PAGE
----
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SAG-AFTRA: We want to exhaust every option "without having to pull the trigger on a strike"

Duncan Crabtree-Ireland and Sarah Elmaleh tell us why AI protection for performers is holding up negotiations, and why the union is "not leaving any members behind"

It's now been eight months since SAG-AFTRA members voted in favour of a strike authorisation in the games industry due to stalling negotiations over the Interactive Media Agreement.

The bargaining has been ongoing since October 2022 with companies including Activision, EA, Epic Games, Insomniac, WB Games, and more – all firms working with actors on voice and motion performances for video games.

While SAG-AFTRA has not moved forward with its strike as of yet, dialogue reached a bit of a dead end soon after the authorisation was approved, and the parties have still not reached an agreement. Despite progress elsewhere – for instance, with Replica Studios over ethical use of AI voice work – negotiations over the Interactive Media Agreement feel like they're almost at a standstill despite several rounds of bargaining.

"The line is drawn very clearly in the sand around AI as an issue," says Sarah Elmaleh, voice actor (Anthem, Where the Water Tastes Like Wine), and chair of the Interactive Media Agreement negotiating committee at SAG-AFTRA. "We both brought a number of proposals to this package, and we resolved those over many months of bargaining, and things have really narrowed, focused, and scoped to the issue of AI, and whether the bargaining group is willing to extend protections comprehensively to all members and performers within SAG-AFTRA."

SAG-AFTRA executive director and chief negotiator Duncan Crabtree-Ireland tells us there's been proposals back and forth in the past couple of months between the union and the companies, in particular regarding AI.

Sarah Elmaleh, voice actor and SAG-AFTRA's chair of the Interactive Media Agreement negotiating committee

"But unfortunately, as Sarah alluded to, the core issue hasn't been resolved," he continues. "And that core issue, if you really boil it down to its essence, is that, as a union, our expectation and our demand is that all of our members be protected with respect to AI. There are fundamental protections that we expect to see in all of our collective bargaining agreements, with all of our employers, and that need to protect all of our members."

While the companies have agreed to "many, if not all, of those protections," Crabtree-Ireland explains that some "have refused to extend them to all of [SAG-AFTRA] members who are working under those contracts."

"And as a union, we're not leaving any of our members behind in the process of negotiating these kinds of protections. And frankly, these protections shouldn't be that difficult to agree to. They're basic."

He points to the long road SAG-AFTRA had to travel to reach similar agreements with film studios and streaming companies last year, with a five-month strike eventually leading to setting guidelines around AI use, among many other things.

"Since that time, we've negotiated these types of protections with the major record labels without having to go on strike, we've negotiated them with the TV animation companies without having to go on strike, we've achieved them in other agreements like the Replica Studios agreement [around] video game voice replication, and we've embedded them in the new tiered Interactive Media Agreement. And since that time a number of companies have signed to those agreements.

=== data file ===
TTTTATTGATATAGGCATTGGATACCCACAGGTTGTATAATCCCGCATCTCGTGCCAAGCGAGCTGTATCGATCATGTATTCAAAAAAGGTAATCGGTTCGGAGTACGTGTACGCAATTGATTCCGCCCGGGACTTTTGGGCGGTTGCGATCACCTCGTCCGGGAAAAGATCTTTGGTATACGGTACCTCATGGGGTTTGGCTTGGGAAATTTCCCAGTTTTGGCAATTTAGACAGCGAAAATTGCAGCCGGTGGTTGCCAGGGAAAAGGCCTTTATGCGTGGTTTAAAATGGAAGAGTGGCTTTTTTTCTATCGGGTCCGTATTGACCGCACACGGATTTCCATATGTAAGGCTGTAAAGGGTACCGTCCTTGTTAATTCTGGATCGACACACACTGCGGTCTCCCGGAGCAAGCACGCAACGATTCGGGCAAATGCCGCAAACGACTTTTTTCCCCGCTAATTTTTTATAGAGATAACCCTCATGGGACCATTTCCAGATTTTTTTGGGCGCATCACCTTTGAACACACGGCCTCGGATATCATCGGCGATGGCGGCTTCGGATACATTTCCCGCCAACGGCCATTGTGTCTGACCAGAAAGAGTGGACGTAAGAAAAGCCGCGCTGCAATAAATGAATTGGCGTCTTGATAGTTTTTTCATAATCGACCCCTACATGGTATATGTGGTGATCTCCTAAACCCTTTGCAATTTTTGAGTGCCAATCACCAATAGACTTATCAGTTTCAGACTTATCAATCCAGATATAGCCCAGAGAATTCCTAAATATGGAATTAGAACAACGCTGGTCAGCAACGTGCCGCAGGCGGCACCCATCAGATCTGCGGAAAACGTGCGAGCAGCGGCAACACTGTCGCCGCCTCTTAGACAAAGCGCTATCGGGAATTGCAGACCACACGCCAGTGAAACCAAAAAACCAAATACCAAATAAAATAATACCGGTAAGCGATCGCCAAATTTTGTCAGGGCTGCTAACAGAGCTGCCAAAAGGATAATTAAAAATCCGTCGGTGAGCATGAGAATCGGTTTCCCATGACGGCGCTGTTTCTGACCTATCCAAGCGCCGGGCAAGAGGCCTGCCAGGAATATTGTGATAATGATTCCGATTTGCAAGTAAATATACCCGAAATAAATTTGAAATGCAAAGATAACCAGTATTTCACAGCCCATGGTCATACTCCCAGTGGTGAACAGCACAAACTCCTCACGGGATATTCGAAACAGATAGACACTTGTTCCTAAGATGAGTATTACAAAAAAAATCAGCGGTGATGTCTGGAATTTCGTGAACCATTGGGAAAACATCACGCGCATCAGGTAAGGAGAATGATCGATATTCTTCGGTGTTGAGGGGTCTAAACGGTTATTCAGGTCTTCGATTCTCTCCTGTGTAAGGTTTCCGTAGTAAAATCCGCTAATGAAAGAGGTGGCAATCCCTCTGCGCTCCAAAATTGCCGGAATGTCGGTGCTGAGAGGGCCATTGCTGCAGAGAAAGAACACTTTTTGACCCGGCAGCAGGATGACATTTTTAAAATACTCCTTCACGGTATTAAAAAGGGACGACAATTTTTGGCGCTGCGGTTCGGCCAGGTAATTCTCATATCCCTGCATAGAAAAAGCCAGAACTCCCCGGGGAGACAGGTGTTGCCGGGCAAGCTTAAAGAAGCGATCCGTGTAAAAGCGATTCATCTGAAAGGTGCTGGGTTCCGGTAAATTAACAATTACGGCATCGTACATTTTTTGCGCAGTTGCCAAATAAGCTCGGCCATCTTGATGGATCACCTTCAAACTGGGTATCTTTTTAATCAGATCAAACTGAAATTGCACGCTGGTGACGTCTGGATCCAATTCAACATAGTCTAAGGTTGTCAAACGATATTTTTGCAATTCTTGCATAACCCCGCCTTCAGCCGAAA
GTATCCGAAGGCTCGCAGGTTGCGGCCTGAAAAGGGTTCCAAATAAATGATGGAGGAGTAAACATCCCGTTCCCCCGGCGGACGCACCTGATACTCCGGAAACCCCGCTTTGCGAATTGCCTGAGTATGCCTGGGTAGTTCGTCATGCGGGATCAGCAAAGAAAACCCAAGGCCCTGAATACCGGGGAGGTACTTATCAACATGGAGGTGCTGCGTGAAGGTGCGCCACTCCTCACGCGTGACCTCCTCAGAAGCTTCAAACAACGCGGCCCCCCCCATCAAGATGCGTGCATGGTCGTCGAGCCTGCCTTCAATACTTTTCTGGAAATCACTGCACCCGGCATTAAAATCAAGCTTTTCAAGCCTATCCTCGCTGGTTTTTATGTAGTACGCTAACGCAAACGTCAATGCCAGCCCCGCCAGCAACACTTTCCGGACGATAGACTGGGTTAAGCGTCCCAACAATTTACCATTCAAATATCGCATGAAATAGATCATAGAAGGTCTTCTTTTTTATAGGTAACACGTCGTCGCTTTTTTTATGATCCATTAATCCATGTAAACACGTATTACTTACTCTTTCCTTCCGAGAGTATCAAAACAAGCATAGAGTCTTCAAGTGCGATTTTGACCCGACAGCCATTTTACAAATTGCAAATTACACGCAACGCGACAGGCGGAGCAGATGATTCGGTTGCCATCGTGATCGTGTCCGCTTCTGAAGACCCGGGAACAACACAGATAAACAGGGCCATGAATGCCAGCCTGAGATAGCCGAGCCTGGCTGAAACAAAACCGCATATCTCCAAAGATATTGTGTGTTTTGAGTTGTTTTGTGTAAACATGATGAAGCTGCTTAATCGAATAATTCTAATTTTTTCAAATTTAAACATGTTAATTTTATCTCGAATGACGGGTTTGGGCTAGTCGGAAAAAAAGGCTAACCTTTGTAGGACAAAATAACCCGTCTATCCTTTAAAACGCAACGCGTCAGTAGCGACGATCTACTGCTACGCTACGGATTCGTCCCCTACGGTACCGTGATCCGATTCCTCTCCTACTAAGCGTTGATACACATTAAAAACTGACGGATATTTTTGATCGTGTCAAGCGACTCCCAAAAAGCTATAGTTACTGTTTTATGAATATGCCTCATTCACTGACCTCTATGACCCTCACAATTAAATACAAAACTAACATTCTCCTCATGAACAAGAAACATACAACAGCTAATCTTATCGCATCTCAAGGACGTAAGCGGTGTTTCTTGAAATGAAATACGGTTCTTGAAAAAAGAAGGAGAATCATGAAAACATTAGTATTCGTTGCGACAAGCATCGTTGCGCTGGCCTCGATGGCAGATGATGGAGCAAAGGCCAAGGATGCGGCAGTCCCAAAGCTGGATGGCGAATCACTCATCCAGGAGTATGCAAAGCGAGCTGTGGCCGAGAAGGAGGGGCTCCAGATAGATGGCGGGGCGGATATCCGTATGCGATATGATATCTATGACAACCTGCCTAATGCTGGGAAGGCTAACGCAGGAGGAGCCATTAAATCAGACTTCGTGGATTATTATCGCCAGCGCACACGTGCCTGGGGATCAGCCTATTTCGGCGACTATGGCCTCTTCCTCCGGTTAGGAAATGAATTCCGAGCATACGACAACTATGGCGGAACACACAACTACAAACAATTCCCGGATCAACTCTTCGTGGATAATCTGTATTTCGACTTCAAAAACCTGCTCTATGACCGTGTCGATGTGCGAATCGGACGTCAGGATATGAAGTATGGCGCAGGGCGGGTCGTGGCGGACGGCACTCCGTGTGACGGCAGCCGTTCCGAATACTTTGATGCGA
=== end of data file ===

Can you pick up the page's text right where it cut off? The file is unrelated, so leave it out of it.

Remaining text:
"So it continues to mystify me why there is such sort of aggressive resistance to providing just basic protection, respect, and comfort to people so that, when they go to work, they're not putting themselves out of a job by enabling a company to use them to compete with themselves for the next job. It shouldn't be so difficult."

When trying to understand why SAG-AFTRA is met with such resistance from game studios, Crabtree-Ireland says some might have a "philosophical mindset about AI."

"They want to make a battle maybe because they're scared about what the future of AI brings for their own companies and they don't want to commit to something," he says. "I understand that, especially in the generative AI area.

"It continues to mystify me why there is such aggressive resistance to providing basic protection"Duncan Crabtree-Ireland
SAG-AFTRA executive director and chief negotiator Duncan Crabtree-Ireland

"For example, one of the areas we've been challenged in bargaining over is the question of limitations on inputs for training data and AI models. But that's not what we're fighting over in this negotiation. So let's be clear, we're not talking about their ability to remain competitive with other AI companies that are outside of this bargaining group, because that's not what we're talking about. What's at issue with this negotiation is not inputs into training data. What's an issue in this negotiation is the idea that when a performer is engaged to work for these companies, that there should be limits on the use of that work without consent, without fair compensation, by the use of AI in subsequent projects and things like that.

"It's a very specific kind of protection that's unique to performers in a lot of ways and is entirely consistent with what we've sought and achieved with these other big companies – ironically several of which are owned by the same parents as studios and streamers who've agreed to those very provisions in film and television work."

Crabtree-Ireland mentions that the principles SAG-AFTRA has been fighting for have had a lot of public support, including "from people who normally don't like unions at all," he laughs.

He mentions the recent issue between Scarlett Johansson and OpenAI, with the company allegedly stealing the likeness of her voice for use in ChatGPT. While the firm refuted the accusations, the actress revealed that she had repeatedly been approached by the company to lend her voice to the chatbot, but declined. Crabtree-Ireland points to the fact that the actress had an immediate outpouring of public support, adding: "I think companies are running a real risk if they underestimate how the public will react to them not treating workers fairly in the context of AI."

Elmaleh emphasises that Johansson's plight highlights a less-discussed risk that AI presents for performers.

"There's this scenario where you go to work and are actively providing material that could potentially be used to replace yourself, which is terrifying. So that scenario must be accounted for, again, for all performers, and some partial coverage has been gained so far there, but it's a question of not leaving anyone behind.